Law in Contemporary Society

Ending At-Will Employment Through Judicial Authority

-- By LydiaMurray - 20 Apr 2022


TThe concept of at-will employment represents an inequitable model for employment relationships that harms relatively powerless employees while benefiting employers.

At-will employment is a common law doctrine (in all states except Montana) that allows employers (and employees) to terminate an employment contract for any or no reason. There are some exceptions to the at-will rule, however they do not sufficiently protect workers to justify its continued use. As a primarily judge-made doctrine, courts in most jurisdictions have the power to change the law to an updated model like just-cause termination. A system like just-cause would require employers to have a justifiable reason for terminating an employee, meaning employee’s livelihoods would no longer rest entirely on the whims of their employers.

Judicially Created Exceptions to At-Will

Overtime, courts in most jurisdictions have created carve outs to the default at-will rule. Some critics argue that these reforms erode the benefits of the at-will system, but from the perspective of the worker, the changes do not go far enough.

Most jurisdictions recognized exceptions for public policy, implied contract, good faith and fair dealing, promissory estoppel, illegal discrimination, and retaliation. However, in practice courts have construed these exceptions narrowly. For instance, with the most common exception of public policy, courts often find unlawful firing only where a clear legal right has been violated or where there are outrageous violations of public policy. With other common exceptions like implied contract (wherein an oral or other assurances of job security can be taken as implied contract), courts typically disregard language suggesting permanent employment and impose a presumption of at-will. Employers can also easily contract out of any implied duties. Even anti-discrimination protections primarily only protect against explicit firings based on protected characteristics, with the burden of proof on the employee to show the firing was for that reason.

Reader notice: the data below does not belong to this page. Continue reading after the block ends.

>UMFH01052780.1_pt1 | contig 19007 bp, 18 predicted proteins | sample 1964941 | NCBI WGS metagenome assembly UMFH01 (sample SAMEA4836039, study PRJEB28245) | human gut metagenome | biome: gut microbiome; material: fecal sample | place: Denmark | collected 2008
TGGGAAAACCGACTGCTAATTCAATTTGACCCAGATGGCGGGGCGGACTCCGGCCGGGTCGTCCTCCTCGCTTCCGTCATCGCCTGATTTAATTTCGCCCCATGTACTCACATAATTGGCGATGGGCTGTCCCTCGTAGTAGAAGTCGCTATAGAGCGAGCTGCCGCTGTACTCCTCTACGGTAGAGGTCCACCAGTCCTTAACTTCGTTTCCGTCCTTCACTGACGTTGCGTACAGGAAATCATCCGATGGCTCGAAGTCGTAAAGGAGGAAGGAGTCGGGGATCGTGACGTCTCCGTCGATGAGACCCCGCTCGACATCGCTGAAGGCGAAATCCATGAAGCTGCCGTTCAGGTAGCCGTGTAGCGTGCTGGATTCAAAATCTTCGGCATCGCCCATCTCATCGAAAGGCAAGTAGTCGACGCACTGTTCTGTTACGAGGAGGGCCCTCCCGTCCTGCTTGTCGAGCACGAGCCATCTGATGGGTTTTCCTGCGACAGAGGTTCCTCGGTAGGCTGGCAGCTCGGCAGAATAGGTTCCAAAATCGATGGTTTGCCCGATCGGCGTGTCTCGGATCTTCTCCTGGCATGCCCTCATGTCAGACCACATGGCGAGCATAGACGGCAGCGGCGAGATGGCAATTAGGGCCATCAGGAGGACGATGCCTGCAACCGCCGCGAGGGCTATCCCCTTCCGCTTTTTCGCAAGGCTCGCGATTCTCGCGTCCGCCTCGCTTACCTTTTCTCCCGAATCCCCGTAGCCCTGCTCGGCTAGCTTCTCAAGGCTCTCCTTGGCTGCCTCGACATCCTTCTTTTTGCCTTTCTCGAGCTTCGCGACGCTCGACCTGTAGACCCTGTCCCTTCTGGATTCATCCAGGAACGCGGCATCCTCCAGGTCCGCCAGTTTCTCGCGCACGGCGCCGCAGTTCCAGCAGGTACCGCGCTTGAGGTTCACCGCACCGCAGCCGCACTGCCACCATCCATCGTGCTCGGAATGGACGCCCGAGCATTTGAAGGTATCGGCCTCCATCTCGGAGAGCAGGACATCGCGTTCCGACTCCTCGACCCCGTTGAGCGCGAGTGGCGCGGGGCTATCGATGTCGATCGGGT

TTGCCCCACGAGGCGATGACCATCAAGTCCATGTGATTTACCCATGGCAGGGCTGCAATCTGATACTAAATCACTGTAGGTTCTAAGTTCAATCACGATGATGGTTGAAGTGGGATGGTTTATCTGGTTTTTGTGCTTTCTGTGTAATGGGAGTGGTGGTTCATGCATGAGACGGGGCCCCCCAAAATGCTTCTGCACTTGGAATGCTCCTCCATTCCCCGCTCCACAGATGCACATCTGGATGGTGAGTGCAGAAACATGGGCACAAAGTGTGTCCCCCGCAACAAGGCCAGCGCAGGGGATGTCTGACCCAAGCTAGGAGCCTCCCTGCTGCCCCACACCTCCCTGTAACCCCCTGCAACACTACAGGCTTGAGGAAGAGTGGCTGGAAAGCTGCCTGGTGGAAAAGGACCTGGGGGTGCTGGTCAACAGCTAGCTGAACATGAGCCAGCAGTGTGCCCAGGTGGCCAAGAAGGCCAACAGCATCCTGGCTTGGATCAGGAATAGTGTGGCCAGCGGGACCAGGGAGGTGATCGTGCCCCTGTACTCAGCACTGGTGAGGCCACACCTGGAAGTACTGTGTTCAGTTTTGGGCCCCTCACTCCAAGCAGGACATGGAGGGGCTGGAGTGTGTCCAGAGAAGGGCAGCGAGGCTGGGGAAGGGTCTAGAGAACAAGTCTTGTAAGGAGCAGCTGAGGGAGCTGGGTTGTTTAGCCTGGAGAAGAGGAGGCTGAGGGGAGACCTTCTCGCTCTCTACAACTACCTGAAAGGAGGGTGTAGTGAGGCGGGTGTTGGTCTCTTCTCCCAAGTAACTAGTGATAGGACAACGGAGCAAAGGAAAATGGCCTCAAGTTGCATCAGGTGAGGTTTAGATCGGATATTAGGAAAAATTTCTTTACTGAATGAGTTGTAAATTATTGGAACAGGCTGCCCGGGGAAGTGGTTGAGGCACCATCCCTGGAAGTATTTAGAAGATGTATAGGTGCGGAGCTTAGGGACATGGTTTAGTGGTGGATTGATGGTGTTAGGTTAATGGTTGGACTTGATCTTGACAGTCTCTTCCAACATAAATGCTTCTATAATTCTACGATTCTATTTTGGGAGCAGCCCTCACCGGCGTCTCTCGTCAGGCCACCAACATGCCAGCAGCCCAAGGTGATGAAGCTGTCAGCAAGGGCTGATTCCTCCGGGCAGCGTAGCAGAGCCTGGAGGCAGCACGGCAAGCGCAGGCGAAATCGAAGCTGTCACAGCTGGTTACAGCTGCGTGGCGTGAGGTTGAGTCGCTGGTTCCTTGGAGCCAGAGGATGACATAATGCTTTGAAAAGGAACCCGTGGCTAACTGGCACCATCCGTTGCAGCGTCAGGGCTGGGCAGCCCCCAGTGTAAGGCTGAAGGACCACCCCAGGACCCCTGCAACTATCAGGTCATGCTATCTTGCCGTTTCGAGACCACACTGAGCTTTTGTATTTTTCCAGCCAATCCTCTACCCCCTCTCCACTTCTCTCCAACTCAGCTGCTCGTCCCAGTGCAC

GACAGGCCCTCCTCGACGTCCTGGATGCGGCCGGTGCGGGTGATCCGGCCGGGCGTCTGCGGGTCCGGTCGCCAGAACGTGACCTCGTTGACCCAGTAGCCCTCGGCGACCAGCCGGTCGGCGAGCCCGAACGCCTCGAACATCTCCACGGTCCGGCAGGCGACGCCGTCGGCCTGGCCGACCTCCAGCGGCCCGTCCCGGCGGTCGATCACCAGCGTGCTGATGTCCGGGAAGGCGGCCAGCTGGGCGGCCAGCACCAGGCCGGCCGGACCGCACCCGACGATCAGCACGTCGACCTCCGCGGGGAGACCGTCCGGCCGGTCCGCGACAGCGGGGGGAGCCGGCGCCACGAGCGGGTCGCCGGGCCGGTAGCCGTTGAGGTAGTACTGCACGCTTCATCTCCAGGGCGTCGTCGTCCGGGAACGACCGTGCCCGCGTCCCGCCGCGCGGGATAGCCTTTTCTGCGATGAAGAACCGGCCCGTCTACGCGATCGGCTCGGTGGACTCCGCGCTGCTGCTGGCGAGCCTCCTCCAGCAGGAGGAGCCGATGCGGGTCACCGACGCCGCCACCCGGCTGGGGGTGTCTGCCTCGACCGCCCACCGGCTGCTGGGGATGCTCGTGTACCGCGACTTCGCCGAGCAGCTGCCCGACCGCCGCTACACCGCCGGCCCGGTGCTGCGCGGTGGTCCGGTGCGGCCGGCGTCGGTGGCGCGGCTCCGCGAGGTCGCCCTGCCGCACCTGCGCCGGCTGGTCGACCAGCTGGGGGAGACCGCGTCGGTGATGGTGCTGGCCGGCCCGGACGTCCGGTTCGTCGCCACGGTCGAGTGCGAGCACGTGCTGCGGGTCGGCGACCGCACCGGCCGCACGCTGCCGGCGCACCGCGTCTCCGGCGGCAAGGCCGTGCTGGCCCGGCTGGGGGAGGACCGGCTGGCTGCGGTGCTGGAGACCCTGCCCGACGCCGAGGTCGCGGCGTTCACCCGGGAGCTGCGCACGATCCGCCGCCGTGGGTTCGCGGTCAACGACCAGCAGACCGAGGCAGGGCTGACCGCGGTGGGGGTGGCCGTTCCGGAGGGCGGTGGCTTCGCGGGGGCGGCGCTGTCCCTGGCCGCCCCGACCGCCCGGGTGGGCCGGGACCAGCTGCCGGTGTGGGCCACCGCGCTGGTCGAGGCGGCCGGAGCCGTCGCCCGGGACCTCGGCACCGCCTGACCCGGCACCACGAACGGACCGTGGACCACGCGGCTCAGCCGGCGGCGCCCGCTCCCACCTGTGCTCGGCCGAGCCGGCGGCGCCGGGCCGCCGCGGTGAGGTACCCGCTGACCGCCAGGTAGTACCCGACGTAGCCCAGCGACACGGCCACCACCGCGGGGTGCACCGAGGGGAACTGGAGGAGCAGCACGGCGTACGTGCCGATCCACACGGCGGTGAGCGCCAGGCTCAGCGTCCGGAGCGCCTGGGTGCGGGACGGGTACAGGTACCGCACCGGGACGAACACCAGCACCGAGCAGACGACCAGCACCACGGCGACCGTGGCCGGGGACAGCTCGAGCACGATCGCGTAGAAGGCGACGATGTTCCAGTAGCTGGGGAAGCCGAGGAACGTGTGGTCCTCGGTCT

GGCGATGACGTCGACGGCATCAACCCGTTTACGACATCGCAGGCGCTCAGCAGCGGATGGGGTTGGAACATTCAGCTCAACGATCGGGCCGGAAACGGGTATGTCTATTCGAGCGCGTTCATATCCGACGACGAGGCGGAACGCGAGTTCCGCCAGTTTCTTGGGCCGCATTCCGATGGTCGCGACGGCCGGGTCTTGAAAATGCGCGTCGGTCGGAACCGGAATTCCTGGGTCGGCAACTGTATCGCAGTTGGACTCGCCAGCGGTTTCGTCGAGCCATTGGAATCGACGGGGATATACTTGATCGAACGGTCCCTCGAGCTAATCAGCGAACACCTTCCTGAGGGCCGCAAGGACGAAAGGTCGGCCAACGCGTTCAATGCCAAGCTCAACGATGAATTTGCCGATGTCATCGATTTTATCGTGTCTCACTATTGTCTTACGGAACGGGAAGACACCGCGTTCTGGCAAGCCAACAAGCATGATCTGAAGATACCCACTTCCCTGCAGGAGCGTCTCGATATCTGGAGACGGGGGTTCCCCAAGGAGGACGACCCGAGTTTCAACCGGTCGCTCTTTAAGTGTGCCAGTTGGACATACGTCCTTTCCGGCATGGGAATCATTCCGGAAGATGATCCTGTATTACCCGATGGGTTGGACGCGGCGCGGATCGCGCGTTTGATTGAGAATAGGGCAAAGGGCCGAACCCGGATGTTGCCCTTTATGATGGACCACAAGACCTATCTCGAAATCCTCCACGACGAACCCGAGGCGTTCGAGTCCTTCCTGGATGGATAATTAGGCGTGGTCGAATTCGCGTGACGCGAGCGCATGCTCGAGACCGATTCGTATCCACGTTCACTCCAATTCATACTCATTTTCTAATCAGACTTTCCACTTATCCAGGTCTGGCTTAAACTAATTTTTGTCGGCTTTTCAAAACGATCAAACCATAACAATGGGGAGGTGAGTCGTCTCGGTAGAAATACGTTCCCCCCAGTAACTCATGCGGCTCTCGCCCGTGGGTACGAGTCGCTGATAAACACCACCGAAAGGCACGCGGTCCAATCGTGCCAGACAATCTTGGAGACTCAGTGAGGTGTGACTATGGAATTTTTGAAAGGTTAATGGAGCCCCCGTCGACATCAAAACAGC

The presumption in favor of at-will employment places the burden on the employee to prove that their termination was impermissible, despite most employees lacking the necessary time or resources to pursue such litigation. In such a context, the narrow exceptions do little to protect workers from unjust termination.

That the exceptions are narrow and place heavy burdens on the employee, stem from the immense benefits the system confers onto employers. When employees can be fired for any reason, they are replaceable, allowing employers to undercut in other areas as they hold the threat of termination in their hands. Employers, a vocal and powerful group, have greater influence and ability to ensure protect their interests in courts and legislation that workers often lack outside of organized contexts.

Policy Justifications

The benefits for workers of ending at-will employment are immense. Fundamentally, worker’s deverse stability in income and employment situations. However, in addition to a recognition of that right, ending at-will employment would likely also improve the working conditions across the board.